The hearing was entitled "A National Commitment to End Veterans' Homelessness" and there were four panels. The first panel was composed of the
National Coalition for Homeless Veterans' John Driscoll, United States Veterans Initiative's Dwight A. Radcliff Sr., Vietnam Veterans of America's Marsha Four, R.N. (she chairs the Women Veterans Committee of VVA), Manna House's James S. Fann and Veterans Village of San Diego's Phil Landis. The second panel was composed of Illinois Dept of Human Services' Dr. Carol L. Adams, New York City Dept of Homeless Services' Robert V. Hess with Roland Marte who is a veteran from the Bronx. Panel three was Columbia Center for Homelessness Prevention's Carol L. Caton and Brendan O'Flaherty. Panel four was US Dept of Veterans Affairs' George P. Basher and Peter H. Dougherty with Paul E. Smits from the same department and John M. McWilliams from the US Dept of Labor. We'll be focusing on the first panel.

"GPD is the foundation of the VA and community partnership and currently funds approximately 14,000 service beds in non-VA facilities in every state,"
Driscoll explained. "Under this program veterans receive a multitude of services that include housing, access to health care and dental services, substance abuse and mental health supports, personal and family counseling, education and employment assistance and access to legal aid." Driscoll wants to see the budget increased to $200 million annually. (He would also like to the see GDP system changed.) Radcliff noted that, "US VETS programs have served more than 18,000 homeless veterans with more than sixty-five perecent making successful transitions into permanent housing in the community while achieving self-sufficiency [. . .] and currently operates 727 Grant and Per Diem Transitional Housing beds in five States, making it the largest single recipient of Grant and Per Diem funding."

The number of women veterans who are homeless is rising. Four observed, "There certainly is a question of course on the actual number of homeless veterans -- it's been flucuating dramatically in the last few years. When it was reported at 250,000 level, two percent were considered females. This was rougly about 5,000. Today, even if we use the very low number VA is supplying us with -- 131,000 -- the number, the percentage, of women in that population has risen up to four to five percent, and in some areas, it's larger. So that even a conservative method of determinng this has left the number as high as [6,550]. And the VA actually is reporting that they are seeing that this is as high as eleven percent for the new homeless women veterans. This is a very vulnerable population, high incidents of past sexual trauma, rape and domestic violence. They have been used, abused and raped. They trust no one. Some of these women have sold themselves for money, been sold for sex as children, they have given away their own children. And they are encased in this total humiliation and guilt the rest of their lives." About half of her testimony was reading and about half just speaking to the committee directly.
Click here for her prepared remarks. We'll come back to the issue of homeless women veterans in a moment.

US House Rep David Poe introduced Fann, noting they were both from Johnson City, Tennessee and listing some of Fann's accomplishments. He ended by noting the Traveling Wall was in Johnson City. This is the replica of the Vietnam Veterans Memorial in DC with the names of 58,000 dead or missing US service members. There is no fee to view The Traveling Wall and it is open to all -- and there's an opening ceremony at ten tomorrow morning. I'm plugging it because it came up in the hearing and I have a very good friend who works with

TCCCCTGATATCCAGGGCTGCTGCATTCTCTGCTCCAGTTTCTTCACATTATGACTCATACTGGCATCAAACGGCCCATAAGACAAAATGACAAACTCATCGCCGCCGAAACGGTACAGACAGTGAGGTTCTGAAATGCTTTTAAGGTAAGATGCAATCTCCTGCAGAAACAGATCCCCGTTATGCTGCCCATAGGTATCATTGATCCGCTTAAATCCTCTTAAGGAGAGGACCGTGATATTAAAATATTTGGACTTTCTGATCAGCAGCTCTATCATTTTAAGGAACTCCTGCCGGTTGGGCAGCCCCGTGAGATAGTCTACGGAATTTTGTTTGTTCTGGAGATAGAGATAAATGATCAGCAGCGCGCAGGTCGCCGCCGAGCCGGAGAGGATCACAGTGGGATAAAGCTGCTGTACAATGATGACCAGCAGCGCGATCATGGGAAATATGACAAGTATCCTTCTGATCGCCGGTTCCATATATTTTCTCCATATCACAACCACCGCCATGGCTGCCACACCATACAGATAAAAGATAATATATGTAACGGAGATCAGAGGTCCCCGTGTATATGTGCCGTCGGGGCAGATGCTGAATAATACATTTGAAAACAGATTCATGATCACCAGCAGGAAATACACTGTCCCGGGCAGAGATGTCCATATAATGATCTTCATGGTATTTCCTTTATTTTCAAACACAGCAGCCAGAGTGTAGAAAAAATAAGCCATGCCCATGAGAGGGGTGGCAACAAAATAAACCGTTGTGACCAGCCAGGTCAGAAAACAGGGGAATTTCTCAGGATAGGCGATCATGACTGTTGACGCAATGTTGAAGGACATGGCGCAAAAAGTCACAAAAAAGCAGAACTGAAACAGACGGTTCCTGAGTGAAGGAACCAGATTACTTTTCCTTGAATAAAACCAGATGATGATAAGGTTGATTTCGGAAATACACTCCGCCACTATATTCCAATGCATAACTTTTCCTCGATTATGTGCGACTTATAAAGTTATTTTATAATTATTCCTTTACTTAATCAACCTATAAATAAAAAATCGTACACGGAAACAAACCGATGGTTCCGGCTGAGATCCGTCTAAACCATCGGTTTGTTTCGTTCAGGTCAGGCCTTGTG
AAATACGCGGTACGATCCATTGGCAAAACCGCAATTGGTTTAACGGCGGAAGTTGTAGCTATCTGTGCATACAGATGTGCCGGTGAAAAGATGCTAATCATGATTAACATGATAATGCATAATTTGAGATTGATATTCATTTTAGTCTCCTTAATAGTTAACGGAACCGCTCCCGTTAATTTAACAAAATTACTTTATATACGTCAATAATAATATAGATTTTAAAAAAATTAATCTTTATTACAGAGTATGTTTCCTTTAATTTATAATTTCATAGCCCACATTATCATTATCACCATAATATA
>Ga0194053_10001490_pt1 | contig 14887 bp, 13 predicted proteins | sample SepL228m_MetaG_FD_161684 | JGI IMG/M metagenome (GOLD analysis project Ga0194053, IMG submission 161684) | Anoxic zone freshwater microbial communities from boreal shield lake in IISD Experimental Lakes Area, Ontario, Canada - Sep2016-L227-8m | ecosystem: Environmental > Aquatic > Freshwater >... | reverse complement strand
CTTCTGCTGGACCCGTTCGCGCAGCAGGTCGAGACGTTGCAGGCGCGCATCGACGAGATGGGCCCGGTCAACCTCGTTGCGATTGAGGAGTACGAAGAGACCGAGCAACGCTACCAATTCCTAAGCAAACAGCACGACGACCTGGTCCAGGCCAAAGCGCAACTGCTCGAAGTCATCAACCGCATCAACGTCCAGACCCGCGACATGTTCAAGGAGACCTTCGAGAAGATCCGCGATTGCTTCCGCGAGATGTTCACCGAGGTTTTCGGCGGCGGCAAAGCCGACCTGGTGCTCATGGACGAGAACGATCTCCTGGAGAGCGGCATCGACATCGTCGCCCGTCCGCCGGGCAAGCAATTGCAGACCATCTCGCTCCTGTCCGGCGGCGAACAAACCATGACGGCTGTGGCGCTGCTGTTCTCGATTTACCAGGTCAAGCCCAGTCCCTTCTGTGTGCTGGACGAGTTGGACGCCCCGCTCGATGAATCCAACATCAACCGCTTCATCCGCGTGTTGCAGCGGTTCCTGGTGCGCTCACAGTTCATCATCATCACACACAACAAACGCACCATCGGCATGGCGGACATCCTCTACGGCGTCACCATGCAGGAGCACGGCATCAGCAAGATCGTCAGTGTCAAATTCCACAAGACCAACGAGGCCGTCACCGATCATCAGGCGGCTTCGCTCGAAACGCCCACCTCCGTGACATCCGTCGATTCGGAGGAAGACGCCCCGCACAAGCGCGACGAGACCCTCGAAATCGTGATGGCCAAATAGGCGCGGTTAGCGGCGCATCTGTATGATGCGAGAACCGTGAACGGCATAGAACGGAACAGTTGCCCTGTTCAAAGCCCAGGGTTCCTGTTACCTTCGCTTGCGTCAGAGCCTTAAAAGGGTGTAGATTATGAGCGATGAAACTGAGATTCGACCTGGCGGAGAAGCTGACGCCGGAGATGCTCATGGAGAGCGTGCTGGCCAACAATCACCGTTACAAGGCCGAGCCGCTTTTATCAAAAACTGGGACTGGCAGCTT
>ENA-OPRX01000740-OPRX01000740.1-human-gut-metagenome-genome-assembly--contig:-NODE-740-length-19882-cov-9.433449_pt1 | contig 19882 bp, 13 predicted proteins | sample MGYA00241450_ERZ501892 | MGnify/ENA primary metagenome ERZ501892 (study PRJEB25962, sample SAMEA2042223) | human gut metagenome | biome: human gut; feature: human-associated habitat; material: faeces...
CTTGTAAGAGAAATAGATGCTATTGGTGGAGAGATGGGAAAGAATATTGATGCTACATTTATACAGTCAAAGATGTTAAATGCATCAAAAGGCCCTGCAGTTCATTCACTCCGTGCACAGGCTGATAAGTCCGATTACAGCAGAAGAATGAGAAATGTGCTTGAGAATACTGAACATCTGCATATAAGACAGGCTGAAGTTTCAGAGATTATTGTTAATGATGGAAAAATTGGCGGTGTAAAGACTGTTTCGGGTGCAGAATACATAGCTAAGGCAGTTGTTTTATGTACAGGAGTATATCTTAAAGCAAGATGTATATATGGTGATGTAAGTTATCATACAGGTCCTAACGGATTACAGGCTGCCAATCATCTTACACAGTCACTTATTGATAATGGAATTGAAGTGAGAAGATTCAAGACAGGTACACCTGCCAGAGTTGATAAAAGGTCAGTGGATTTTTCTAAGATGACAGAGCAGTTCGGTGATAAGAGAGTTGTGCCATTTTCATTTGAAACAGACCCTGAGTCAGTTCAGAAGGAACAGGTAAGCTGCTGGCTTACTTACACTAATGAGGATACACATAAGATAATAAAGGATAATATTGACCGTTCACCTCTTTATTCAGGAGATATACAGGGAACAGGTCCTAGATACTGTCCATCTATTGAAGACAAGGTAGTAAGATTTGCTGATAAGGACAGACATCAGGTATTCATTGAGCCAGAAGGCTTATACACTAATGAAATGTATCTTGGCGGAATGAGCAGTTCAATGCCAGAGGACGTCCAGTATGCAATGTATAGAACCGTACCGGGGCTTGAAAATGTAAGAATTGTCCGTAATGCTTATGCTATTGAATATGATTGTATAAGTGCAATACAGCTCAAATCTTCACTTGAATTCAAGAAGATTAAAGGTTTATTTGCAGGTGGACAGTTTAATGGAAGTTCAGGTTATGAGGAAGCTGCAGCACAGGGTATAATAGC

Rolling Thunder. The Traveling Wall will be exhibited through Sunday night in Johnson City. More information on The Traveling Wall being exhibited in Johnson City can be found in Ted Overbay's report (WJHL, TriCities -- text and video). Fann explained, "Homelessness is not just a problem among middle-age and elderly veterans. Younger veterans from Iraq and Afghanistan are now showing up in our homeless shelters. At this time we have more than twenty men on our waiting list in Manna house. Ten of those men are veterans, four fought in Iraq. Mental illness, especially post-traumatic stress disorder and substance abuses, have long been seen as the major causes of homelessness among our veterans. While those are certainly factors, they are not the only reasons veterans are left homeless. Affordable housing, medical care, mental health counseling, case management and education/employment assistance to transfer their military jobs into marketable civilian positions need to be expanded in an aggressive outreach program for our veterans." Phil Landis explained, "[Veterans Village of San Diego] has operated the Veteran Only Winter Shelter for the city each year of operation. This year's shelter program ended on April 2, 2009 and over 400, non-duplicated Social Security numbers of veterans were recorded. What does this mean? The issue of homeless veterans is not going away and may in fact be growing."

US House Rep Jerry McNerney: I don't know where to begin. The testimony was fairly stark and I appreciate your honesty. I appreciate your hard work. One of the themes that was recurring was that the per diem needs to be increased and I think every single person on the panel said that much so we'll be looking at how to do that. A couple of things that also stuck out. Mr. Radcliff, you -- I'd like to ask how you advertise your programs and -- and maybe everyone on the panel can answer this -- and how widely known are the programs available to homeless vets? If you go out to a place where you see homeless vets, do they know what's available to them? How widely known is that, how easily can we get to them?